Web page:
Grammatical lyrics

This isn’t about science, but it deals with two of my favorite topics:  grammar and music.

A song that came up on my playlist is this one from Snow Patrol:  “Chasing Cars.”

The following lines from the chorus have always made me wonder about the grammatical choices the writer made:
If I lay here
If I just lay here
Would you lie with me
And just forget the world

My first reaction was that “If I lay here” sounded jarring (shouldn’t it have been “lie”?), especially when followed by “Would you lie with me?”  If the writer were just being lazy or clueless, I would have expected him to choose one (lie or lay) and just go with it.  The two words would be equally euphonious in the lyric, and if anything the inconsistency isn’t what you would expect in a pop song.

Unless (I wondered) he used “lay” because it is the subjunctive of “lie.” Which would actually be correct, and quite impressive for a pop lyric, although it may be relevant that the writer is from Northern Ireland and studied English Literature and English Language at the University of Dundee.

Naturally, the internet being what it is, someone has chimed in on the use of lay and lie in this song:

Interestingly the writer of the blog declares confidently that Snow Patrol got it wrong and should have written “If I LIE here.”  However the commentators pounce and point out the correctness of the subjunctive (and then have a discussion of whether Wordsworth might have slipped grammatically in his poem “Daffodils;” he didn’t).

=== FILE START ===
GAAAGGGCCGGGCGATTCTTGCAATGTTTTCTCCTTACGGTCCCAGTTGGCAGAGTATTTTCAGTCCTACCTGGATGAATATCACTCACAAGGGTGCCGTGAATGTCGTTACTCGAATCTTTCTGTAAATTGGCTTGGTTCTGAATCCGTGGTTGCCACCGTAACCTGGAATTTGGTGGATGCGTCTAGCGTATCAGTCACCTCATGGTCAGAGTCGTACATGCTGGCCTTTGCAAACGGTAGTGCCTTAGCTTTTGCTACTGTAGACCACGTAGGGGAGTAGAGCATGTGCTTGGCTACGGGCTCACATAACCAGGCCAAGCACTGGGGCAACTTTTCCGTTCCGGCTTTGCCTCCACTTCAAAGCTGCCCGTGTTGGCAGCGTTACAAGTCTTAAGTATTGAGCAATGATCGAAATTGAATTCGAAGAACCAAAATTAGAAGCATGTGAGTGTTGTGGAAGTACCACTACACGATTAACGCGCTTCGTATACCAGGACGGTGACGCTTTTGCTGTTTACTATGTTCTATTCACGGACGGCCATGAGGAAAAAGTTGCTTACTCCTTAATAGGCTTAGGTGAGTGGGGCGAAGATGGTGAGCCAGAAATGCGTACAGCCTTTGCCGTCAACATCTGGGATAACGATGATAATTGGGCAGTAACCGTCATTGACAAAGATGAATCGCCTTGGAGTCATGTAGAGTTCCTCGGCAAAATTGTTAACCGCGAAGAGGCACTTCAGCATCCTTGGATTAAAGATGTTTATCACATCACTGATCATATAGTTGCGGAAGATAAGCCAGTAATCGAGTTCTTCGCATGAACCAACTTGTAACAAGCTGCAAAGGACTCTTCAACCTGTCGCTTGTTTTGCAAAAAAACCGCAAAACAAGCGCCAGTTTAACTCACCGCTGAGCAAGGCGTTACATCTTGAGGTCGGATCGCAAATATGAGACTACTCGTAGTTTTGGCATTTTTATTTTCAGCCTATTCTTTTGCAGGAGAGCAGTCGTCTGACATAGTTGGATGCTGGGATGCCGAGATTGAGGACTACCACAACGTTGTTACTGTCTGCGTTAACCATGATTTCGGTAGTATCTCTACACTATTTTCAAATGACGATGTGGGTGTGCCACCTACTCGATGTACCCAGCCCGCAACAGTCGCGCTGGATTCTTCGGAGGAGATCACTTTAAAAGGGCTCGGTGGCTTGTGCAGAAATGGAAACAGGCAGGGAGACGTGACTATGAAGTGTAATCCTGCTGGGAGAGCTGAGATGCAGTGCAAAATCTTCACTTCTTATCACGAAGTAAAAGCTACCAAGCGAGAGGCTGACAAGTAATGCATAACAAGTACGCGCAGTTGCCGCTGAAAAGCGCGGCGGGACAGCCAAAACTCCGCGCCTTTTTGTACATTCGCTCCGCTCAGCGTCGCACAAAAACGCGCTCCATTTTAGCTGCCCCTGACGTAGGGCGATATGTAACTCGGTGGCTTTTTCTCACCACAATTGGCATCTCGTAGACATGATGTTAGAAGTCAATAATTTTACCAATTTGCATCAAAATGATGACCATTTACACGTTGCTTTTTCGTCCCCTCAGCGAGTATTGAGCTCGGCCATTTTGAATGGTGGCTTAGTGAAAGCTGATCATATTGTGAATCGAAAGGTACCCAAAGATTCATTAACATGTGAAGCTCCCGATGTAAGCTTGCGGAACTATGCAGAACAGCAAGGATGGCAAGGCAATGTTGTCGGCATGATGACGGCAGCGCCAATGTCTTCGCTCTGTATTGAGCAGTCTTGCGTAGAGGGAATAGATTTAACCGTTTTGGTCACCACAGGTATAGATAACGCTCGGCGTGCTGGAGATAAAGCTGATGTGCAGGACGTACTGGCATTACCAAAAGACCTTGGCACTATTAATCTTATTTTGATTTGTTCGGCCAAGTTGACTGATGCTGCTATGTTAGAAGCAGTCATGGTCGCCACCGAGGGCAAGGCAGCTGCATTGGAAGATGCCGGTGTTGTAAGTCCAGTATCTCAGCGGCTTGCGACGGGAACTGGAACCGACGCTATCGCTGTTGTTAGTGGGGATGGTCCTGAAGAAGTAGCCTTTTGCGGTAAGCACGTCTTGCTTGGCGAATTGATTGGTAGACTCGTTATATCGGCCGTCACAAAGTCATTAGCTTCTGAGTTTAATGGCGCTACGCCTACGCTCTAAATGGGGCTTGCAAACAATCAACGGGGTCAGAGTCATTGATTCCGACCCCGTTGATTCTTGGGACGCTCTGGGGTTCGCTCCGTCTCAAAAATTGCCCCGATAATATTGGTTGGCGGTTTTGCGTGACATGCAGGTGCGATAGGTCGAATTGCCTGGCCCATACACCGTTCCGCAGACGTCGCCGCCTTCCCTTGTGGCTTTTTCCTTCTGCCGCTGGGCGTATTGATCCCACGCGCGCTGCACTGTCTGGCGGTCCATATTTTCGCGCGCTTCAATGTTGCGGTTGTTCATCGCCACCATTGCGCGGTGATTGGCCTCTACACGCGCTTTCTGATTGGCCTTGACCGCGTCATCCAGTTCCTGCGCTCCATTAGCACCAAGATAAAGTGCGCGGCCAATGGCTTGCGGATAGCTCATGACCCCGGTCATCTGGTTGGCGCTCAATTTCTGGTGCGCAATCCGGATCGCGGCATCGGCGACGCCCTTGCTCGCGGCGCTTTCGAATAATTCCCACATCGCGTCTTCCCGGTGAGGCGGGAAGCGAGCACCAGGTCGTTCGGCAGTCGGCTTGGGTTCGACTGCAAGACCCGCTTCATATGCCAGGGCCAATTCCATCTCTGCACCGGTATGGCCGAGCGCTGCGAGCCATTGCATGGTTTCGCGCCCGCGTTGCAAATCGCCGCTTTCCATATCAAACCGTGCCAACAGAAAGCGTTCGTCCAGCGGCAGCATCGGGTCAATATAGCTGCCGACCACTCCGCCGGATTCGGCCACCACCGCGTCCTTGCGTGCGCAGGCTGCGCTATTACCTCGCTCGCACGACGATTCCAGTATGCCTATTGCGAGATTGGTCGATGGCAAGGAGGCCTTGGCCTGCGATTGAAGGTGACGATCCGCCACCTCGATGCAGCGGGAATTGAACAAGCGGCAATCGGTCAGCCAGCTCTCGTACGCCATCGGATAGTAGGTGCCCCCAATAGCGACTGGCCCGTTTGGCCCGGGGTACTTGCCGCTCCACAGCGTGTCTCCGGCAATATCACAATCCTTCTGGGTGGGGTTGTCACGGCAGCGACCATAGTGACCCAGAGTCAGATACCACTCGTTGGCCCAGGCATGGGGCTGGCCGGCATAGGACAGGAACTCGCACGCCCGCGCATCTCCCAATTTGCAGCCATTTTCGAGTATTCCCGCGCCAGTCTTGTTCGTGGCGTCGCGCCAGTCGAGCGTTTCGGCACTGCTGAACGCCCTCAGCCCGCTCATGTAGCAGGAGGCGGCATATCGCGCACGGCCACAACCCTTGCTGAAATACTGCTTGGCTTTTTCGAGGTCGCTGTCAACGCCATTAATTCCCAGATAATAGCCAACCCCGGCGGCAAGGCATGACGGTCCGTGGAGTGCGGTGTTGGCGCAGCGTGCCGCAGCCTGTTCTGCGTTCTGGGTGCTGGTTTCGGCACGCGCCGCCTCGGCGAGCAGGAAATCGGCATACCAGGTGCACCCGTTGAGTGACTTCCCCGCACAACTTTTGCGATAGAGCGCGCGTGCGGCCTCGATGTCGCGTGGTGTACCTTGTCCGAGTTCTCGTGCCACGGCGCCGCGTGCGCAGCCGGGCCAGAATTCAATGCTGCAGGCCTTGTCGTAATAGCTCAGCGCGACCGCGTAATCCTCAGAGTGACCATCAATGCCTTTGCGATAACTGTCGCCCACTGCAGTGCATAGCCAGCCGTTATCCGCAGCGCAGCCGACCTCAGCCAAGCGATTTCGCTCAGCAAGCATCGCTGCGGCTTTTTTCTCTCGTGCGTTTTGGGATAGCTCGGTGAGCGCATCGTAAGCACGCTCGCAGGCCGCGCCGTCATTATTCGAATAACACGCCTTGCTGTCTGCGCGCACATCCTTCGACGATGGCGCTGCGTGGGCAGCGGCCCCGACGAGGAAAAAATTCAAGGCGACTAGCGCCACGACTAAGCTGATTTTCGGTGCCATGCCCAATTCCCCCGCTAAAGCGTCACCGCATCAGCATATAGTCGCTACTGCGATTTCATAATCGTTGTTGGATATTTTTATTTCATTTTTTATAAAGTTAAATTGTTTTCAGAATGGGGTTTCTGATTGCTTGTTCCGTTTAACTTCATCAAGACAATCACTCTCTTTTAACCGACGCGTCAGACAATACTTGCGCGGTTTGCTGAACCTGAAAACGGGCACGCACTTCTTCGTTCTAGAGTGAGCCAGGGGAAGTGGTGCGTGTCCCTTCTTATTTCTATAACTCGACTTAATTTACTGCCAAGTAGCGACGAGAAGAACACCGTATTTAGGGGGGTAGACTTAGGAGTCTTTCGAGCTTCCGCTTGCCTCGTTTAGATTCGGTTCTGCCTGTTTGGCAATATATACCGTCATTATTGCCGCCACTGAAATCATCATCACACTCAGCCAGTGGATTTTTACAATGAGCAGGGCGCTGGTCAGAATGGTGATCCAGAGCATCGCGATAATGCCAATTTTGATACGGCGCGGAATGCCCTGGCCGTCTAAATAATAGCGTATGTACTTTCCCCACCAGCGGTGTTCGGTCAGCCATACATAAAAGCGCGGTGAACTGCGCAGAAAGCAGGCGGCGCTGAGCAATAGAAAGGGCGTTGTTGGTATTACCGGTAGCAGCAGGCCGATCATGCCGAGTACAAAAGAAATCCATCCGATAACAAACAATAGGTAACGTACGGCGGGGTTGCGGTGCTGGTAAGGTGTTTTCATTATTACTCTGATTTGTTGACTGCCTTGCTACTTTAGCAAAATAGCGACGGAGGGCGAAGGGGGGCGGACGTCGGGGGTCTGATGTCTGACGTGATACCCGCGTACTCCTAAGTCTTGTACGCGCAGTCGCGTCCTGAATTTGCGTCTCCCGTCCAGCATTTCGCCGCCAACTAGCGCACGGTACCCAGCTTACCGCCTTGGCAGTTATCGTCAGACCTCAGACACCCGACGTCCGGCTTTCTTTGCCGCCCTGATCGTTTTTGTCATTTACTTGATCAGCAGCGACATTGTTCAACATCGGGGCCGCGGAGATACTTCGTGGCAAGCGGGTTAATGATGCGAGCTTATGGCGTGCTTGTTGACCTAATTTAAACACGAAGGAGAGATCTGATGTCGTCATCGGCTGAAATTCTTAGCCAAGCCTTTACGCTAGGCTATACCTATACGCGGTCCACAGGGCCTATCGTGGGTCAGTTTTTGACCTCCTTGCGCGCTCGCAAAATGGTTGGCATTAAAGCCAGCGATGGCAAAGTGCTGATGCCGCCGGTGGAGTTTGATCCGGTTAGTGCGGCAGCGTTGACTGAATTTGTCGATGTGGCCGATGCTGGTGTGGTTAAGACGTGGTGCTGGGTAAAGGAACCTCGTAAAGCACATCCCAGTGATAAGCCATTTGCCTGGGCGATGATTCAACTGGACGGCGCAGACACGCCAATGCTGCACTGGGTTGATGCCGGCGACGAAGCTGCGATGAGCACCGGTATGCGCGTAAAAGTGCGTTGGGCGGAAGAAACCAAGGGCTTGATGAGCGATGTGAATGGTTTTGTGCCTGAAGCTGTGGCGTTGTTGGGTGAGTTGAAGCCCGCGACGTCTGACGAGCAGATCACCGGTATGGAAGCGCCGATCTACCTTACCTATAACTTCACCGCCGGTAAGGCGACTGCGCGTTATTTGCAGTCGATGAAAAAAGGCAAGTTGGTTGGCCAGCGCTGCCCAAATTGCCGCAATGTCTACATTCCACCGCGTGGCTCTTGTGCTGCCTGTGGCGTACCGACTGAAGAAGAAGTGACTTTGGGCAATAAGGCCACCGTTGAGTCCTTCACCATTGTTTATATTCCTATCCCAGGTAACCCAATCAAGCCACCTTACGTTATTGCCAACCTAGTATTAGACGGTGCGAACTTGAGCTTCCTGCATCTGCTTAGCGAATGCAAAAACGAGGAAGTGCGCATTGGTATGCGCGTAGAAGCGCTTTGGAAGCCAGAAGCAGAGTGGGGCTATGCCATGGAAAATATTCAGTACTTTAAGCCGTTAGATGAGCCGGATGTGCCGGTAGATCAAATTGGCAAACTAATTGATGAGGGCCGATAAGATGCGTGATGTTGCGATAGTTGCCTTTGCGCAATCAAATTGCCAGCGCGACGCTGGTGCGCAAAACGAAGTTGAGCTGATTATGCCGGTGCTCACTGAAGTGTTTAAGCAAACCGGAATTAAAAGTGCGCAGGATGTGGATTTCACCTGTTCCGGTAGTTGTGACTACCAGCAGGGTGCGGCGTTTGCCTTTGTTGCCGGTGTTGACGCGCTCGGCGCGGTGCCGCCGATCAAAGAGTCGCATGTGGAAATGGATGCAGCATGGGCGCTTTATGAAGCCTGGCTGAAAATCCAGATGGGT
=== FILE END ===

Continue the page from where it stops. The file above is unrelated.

Meanwhile, another song that I really love DOES have an egregious grammatical error that almost spoils the song for me.  It is by Willie Nelson:  “You Were Always On My Mind”

Maybe I didn’t treat you
Quite as good as I should have
Maybe I didn’t love you
Quite as often as I should have

Grrrrr!!!  And it was so unnecessary to use “good” instead of “well.”

It is bad enough when Willie sings it, but I find it all the more grating  when sung with exquisite phrasing and pronunciation by Michael Bublé:

Ain’t No Sunshine When She’s Gone
It Ain’t Necessarily So
I Ain’t Got Nobody (No tengua nadie)
(I Can’t Get No) Satisfaction

For some reason these lyrics bother me not at all.

(Updated to correct link to Michael Bublé)



About ethologist

Professor in the Department of Integrative Biology at Michigan State University
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